For Robert Dewey, one of the most memorable aspects of helping with the design of the Nauvoo Illinois Temple was observing how the Lord quietly provided bits of critical information from unexpected sources.
"It looks like the temple the Prophet Joseph would have known," said Brother Dewey, now a retired architect in the Church's Temple Construction Department. "Bit by bit, the Lord provided one thing after another."
The day after President Gordon B. Hinckley announced construction of the Nauvoo Illinois Temple in the April 1999 general conference, Brother Dewey began scouring historical documents for design and construction details but found that much was missing. Details were often sketchy and, after 150 years, he feared the trail of discovery had grown cold.
Destroyed by arson and a tornado, the Nauvoo Temple was reduced to rubble shortly after the Saints migrated west in 1846. Over the next years, stones were hauled away to construct other buildings in the area, such as a post office across the Mississippi River, that left researchers with little physical evidence of the temple.
After plans were announced to rebuild the temple, Brother Dewey said, members soon supplied journals "that described an uncle who did this or that. I began gathering information a little here, a little there. A returned missionary with a fascination for the temple brought some out-of-print books with needed information. Many people brought artifacts. My job became one of directing this traffic of information."
One of the most significant discoveries was a rare daguerreotype believed taken by Louis Rice Chaffin, probably in 1847, who joined the Church during the Nauvoo era. The image provided researchers with a visual depiction of each stone.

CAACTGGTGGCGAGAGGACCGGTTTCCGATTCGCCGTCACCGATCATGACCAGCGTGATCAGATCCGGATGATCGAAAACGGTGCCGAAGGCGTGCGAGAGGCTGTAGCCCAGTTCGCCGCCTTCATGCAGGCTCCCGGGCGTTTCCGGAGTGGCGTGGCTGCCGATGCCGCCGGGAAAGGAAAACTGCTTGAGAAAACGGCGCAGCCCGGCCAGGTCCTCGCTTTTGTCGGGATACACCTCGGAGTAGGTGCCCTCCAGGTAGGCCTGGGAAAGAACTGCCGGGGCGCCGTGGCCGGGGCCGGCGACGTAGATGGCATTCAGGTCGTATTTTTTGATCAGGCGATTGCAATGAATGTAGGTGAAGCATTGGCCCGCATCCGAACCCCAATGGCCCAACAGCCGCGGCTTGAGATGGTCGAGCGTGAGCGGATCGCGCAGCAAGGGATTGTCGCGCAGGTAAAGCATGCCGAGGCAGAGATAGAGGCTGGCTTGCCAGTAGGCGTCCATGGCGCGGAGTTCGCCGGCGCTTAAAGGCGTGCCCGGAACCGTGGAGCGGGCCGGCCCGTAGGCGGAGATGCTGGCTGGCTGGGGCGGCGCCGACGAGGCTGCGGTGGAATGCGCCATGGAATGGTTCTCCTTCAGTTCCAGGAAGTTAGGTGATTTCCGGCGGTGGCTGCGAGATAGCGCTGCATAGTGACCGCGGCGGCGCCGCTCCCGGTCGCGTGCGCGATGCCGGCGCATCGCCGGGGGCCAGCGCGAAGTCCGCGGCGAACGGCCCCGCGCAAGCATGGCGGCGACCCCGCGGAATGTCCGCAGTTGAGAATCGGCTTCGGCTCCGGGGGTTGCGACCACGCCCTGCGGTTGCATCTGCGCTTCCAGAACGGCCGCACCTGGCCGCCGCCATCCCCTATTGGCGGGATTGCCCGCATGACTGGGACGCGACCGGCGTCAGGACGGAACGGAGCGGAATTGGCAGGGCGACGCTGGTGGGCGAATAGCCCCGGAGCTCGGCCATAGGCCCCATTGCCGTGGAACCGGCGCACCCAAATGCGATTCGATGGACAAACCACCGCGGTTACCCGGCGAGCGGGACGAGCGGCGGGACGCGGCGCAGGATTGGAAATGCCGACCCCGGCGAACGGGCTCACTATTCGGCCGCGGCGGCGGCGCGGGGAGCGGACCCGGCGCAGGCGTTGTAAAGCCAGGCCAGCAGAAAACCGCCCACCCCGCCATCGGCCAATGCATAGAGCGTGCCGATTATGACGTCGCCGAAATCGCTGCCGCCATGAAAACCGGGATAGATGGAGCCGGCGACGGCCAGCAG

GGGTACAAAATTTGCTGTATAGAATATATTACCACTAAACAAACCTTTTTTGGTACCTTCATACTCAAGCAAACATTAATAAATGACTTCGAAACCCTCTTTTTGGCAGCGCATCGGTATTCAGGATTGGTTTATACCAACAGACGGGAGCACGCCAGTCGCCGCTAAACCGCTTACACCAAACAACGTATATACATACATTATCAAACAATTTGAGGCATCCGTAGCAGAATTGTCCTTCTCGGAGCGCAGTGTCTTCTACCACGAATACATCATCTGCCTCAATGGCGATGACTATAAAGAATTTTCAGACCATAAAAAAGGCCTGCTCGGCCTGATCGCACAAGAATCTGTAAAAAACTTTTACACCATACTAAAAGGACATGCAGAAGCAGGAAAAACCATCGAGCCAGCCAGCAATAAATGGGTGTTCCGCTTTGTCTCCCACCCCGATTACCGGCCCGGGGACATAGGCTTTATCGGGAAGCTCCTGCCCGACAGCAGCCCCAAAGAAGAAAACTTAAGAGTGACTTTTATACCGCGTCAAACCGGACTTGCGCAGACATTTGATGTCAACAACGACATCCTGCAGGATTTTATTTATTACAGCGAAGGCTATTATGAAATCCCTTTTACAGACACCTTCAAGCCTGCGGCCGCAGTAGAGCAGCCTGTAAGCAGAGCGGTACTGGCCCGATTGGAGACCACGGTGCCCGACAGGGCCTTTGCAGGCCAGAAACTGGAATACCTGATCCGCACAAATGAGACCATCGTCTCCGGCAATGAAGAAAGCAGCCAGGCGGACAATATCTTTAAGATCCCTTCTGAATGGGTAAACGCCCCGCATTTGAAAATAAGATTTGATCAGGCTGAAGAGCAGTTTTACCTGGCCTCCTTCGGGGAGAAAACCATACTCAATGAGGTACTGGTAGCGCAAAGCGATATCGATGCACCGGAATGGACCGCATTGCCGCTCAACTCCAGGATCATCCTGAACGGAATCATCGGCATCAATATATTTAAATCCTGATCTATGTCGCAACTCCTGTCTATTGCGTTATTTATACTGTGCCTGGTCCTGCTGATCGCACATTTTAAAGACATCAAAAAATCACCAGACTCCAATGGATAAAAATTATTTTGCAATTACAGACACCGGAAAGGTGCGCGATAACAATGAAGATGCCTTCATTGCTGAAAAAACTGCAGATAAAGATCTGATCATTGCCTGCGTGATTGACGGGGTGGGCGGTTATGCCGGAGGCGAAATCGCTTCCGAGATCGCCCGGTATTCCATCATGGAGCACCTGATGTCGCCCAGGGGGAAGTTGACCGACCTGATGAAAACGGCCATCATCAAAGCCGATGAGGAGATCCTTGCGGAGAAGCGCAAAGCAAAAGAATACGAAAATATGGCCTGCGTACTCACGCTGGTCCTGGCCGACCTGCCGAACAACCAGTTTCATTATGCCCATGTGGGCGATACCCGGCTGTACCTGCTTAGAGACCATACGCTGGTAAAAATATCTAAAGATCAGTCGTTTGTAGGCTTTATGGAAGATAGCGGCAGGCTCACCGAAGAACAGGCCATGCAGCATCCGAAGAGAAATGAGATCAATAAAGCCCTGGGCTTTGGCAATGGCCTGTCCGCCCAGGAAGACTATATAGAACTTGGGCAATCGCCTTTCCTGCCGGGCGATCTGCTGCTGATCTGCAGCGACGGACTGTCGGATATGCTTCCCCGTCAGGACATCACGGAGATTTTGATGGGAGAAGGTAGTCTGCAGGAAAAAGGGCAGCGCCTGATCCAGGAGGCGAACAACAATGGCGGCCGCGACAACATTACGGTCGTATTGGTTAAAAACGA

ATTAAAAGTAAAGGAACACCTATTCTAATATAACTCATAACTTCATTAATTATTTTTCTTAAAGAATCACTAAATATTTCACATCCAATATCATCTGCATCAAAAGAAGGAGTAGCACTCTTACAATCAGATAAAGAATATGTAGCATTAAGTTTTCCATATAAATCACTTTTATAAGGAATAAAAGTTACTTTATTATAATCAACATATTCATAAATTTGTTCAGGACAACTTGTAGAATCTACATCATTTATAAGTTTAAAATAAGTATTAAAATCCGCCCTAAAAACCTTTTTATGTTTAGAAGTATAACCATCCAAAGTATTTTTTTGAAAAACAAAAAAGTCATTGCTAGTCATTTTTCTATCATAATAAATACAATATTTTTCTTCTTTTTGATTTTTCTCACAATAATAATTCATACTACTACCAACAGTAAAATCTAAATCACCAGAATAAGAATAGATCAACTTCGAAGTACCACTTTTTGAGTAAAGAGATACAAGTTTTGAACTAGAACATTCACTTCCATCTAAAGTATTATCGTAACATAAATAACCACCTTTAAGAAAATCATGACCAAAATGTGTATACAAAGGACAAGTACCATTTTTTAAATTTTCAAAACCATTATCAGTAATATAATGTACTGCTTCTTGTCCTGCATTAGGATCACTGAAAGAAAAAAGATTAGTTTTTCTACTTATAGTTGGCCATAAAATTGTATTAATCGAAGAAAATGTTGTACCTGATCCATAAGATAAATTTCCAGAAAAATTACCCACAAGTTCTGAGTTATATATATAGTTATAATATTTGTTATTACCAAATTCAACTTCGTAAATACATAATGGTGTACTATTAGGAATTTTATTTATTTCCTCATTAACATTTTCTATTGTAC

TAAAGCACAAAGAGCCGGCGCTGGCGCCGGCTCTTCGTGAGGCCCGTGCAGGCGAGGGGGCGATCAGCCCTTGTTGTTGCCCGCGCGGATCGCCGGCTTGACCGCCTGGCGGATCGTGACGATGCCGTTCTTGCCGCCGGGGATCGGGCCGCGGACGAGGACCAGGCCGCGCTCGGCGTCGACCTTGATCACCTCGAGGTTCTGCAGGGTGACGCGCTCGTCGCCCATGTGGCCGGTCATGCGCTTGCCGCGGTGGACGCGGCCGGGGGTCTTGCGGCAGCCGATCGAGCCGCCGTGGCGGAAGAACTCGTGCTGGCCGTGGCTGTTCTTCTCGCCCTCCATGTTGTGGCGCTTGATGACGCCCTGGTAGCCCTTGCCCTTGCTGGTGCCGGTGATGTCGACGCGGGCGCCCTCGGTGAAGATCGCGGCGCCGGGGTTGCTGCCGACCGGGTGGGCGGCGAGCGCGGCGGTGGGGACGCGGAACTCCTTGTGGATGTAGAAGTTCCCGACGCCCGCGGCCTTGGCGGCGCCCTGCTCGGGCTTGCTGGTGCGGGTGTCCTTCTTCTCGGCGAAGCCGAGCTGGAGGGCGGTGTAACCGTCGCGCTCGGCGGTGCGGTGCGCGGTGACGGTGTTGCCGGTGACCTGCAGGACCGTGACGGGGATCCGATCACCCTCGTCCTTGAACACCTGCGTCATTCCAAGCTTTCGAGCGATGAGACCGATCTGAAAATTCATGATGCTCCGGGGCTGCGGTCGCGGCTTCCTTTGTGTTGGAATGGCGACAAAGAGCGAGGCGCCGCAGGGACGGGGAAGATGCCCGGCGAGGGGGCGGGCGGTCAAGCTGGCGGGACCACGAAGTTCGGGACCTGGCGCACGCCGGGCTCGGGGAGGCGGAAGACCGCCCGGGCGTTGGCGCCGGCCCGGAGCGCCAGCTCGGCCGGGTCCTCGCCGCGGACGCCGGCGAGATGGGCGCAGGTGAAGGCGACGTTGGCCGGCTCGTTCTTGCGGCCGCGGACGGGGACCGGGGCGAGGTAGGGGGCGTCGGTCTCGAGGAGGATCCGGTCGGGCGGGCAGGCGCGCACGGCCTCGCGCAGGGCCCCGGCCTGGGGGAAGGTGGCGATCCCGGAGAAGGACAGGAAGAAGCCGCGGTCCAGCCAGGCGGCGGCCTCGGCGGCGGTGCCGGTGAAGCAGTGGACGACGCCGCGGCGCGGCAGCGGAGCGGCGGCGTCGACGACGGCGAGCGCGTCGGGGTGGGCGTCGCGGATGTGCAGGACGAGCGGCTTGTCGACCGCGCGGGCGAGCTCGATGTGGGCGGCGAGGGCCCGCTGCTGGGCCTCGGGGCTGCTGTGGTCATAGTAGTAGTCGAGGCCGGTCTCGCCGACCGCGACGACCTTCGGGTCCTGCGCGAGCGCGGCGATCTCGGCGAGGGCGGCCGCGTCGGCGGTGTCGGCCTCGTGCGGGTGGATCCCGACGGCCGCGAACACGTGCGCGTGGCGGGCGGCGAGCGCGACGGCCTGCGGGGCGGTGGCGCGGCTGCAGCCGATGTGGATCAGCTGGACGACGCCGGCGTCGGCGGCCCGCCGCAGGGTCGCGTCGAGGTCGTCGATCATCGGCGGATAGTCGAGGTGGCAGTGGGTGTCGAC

This daguerreotype remained hidden for more than 150 years until Scott R. Christensen in the Church Historical Department recognized it two years ago in a museum display in southern Utah.
Blackened over the years, the daguerreotype was borrowed by the Church and cleaned, revealing a fascinating view of the temple.
"In hindsight," said Steve Goodwin, project architect for the architectural firm of FFKR, "I see pieces coming together Providentially."
Brother Goodwin's challenge was to find the design of the eastern side of the temple. "The western side facing the river is well known, but the eastern side is not," he said. After piecing together comments made by William Player, the chief mason on the original temple, as recorded in a history written by William Clayton, he learned that venetian windows were used. With this information, he was able to add the drawings from the original architect, William Weeks, and recreate the eastern side with the proper pitch of the roof.
"We've since found drawings that authenticate our design," he said.
For Ron Prince, serving as Nauvoo Temple project administrator for the Church, the miracle of the temple is seen in the number of volunteers who forsook the routines and conveniences of their lives to work on rebuilding the temple.
"About 140 people came from around the world to work at least one week or more on the temple," Brother Prince said. Volunteers were skilled in the construction trades and were willing to work six days a week. A site survey crew from Mesa, Ariz., donated its time, labor and housing expenses to survey the extensive site.
Brother Prince was impressed by how intrigued the community of approximately 1,100 residents of Nauvoo has been in the construction of the temple.
"We built an observation deck where approximately 65,000 people stood to watch construction." Most visits were made by residents from the Nauvoo area; the high number of visits indicates numerous people returned many times.
Upon completion and the dedicaton of the temple, Brother Prince plans to settle back to read the journal of his ancestor, Josiah Stout, who helped build the temple originally.
For Tiffany McIntyre, a returned missionary who served in Russia and who now coordinates the construction schedule, the miracle of the temple can be seen already in the lives of many construction workers.
Every morning she met at 6:45 with workers and volunteers in a devotional. "People became emotional and spoke about how the project changed their lives," she said. "Some workers were baptized, others returned to activity. One worker told how most construction sites have dog-eat-dog environments. But at the temple, they were friends. We not only worked together but met each other in Church on Sunday on a spiritual basis. This added to our sense of dedication," she said.
E-mail: [email protected]